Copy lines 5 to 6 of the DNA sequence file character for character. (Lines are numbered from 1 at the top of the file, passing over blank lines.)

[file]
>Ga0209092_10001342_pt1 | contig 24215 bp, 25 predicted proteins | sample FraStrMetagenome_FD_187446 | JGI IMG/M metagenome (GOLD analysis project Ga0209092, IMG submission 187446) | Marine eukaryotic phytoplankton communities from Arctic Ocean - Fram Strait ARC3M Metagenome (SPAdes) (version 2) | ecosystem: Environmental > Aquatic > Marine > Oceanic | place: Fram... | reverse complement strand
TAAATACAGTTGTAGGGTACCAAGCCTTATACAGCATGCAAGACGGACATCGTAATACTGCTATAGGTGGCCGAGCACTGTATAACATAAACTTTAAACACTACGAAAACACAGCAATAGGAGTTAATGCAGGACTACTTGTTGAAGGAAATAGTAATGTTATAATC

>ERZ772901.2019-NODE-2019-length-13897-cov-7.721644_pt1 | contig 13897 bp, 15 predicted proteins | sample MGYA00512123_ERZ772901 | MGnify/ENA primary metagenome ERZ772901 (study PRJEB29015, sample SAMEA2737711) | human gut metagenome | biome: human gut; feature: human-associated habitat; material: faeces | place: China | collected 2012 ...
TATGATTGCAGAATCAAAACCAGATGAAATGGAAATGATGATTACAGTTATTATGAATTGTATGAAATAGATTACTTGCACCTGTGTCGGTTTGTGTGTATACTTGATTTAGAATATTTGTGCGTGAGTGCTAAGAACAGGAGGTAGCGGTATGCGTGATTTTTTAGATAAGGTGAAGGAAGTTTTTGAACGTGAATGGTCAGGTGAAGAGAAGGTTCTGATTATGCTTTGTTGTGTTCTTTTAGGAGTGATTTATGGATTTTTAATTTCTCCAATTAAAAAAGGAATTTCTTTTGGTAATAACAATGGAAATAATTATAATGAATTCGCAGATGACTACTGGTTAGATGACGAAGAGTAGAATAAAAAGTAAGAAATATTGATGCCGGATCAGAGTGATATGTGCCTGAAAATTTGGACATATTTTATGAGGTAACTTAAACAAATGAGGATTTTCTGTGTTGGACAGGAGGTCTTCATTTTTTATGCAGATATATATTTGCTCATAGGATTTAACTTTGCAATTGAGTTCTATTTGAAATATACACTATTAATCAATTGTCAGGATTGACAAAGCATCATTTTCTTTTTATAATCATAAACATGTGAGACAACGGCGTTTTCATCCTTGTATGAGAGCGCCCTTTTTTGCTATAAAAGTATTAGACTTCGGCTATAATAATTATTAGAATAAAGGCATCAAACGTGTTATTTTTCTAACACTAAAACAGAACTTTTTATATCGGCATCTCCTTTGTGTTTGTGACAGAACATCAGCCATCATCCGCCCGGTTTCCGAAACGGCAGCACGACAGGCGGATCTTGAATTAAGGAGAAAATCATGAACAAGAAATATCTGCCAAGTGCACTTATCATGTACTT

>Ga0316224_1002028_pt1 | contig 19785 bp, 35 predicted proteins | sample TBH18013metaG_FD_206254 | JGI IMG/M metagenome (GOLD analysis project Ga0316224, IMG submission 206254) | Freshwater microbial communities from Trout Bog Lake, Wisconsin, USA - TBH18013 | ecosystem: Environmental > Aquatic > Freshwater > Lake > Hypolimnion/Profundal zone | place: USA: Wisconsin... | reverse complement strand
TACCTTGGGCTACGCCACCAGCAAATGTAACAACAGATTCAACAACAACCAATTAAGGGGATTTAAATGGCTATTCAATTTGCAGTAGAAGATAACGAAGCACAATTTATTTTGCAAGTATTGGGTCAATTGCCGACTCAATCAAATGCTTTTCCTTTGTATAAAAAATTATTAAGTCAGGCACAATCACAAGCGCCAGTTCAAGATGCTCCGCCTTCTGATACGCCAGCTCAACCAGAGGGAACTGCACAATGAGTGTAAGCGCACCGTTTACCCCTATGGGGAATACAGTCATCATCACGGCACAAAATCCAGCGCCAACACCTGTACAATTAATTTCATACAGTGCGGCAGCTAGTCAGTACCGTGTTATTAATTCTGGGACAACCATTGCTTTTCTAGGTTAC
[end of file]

>Ga0316224_1002028_pt1 | contig 19785 bp, 35 predicted proteins | sample TBH18013metaG_FD_206254 | JGI IMG/M metagenome (GOLD analysis project Ga0316224, IMG submission 206254) | Freshwater microbial communities from Trout Bog Lake, Wisconsin, USA - TBH18013 | ecosystem: Environmental > Aquatic > Freshwater > Lake > Hypolimnion/Profundal zone | place: USA: Wisconsin... | reverse complement strand
TACCTTGGGCTACGCCACCAGCAAATGTAACAACAGATTCAACAACAACCAATTAAGGGGATTTAAATGGCTATTCAATTTGCAGTAGAAGATAACGAAGCACAATTTATTTTGCAAGTATTGGGTCAATTGCCGACTCAATCAAATGCTTTTCCTTTGTATAAAAAATTATTAAGTCAGGCACAATCACAAGCGCCAGTTCAAGATGCTCCGCCTTCTGATACGCCAGCTCAACCAGAGGGAACTGCACAATGAGTGTAAGCGCACCGTTTACCCCTATGGGGAATACAGTCATCATCACGGCACAAAATCCAGCGCCAACACCTGTACAATTAATTTCATACAGTGCGGCAGCTAGTCAGTACCGTGTTATTAATTCTGGGACAACCATTGCTTTTCTAGGTTAC